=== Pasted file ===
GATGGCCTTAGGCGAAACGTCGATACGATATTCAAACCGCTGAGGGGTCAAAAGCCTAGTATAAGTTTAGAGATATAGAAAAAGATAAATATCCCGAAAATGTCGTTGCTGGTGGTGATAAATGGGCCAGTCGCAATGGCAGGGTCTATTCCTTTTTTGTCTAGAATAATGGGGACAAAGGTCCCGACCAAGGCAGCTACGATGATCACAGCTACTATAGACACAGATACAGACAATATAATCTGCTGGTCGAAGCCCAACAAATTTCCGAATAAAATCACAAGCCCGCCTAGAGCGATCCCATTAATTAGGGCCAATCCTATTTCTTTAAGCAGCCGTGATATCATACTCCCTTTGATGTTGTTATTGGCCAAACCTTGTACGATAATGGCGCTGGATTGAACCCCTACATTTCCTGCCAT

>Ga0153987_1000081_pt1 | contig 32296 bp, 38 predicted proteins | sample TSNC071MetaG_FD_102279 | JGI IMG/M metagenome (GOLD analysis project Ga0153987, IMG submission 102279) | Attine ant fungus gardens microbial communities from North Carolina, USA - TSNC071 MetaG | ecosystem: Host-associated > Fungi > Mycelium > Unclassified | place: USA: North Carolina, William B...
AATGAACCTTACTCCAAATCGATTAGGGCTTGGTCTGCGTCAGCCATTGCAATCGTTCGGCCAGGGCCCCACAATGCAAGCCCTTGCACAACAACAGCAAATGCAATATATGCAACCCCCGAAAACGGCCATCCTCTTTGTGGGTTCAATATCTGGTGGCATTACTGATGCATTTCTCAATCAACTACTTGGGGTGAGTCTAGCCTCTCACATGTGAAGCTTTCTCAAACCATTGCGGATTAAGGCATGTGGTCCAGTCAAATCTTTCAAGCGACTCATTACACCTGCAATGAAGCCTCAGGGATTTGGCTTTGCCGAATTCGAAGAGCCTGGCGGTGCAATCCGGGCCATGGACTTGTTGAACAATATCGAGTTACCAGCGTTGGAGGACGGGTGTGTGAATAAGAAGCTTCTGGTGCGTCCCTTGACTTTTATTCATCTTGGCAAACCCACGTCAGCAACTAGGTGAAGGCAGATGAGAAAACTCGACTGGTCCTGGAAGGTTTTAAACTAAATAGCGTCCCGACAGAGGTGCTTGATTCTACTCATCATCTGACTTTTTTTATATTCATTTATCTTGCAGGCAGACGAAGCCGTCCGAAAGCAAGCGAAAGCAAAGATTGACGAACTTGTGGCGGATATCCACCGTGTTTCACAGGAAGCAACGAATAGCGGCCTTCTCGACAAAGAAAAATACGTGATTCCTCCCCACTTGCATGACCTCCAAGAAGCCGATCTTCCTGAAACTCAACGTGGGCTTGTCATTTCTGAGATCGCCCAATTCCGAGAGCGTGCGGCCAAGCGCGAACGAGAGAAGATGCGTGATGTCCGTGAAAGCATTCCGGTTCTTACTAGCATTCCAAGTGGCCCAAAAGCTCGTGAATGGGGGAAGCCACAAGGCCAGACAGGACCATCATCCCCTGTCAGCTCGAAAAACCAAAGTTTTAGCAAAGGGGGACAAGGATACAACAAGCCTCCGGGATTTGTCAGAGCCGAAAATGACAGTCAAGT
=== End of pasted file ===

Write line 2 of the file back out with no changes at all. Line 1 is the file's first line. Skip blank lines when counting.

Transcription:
>Ga0153987_1000081_pt1 | contig 32296 bp, 38 predicted proteins | sample TSNC071MetaG_FD_102279 | JGI IMG/M metagenome (GOLD analysis project Ga0153987, IMG submission 102279) | Attine ant fungus gardens microbial communities from North Carolina, USA - TSNC071 MetaG | ecosystem: Host-associated > Fungi > Mycelium > Unclassified | place: USA: North Carolina, William B...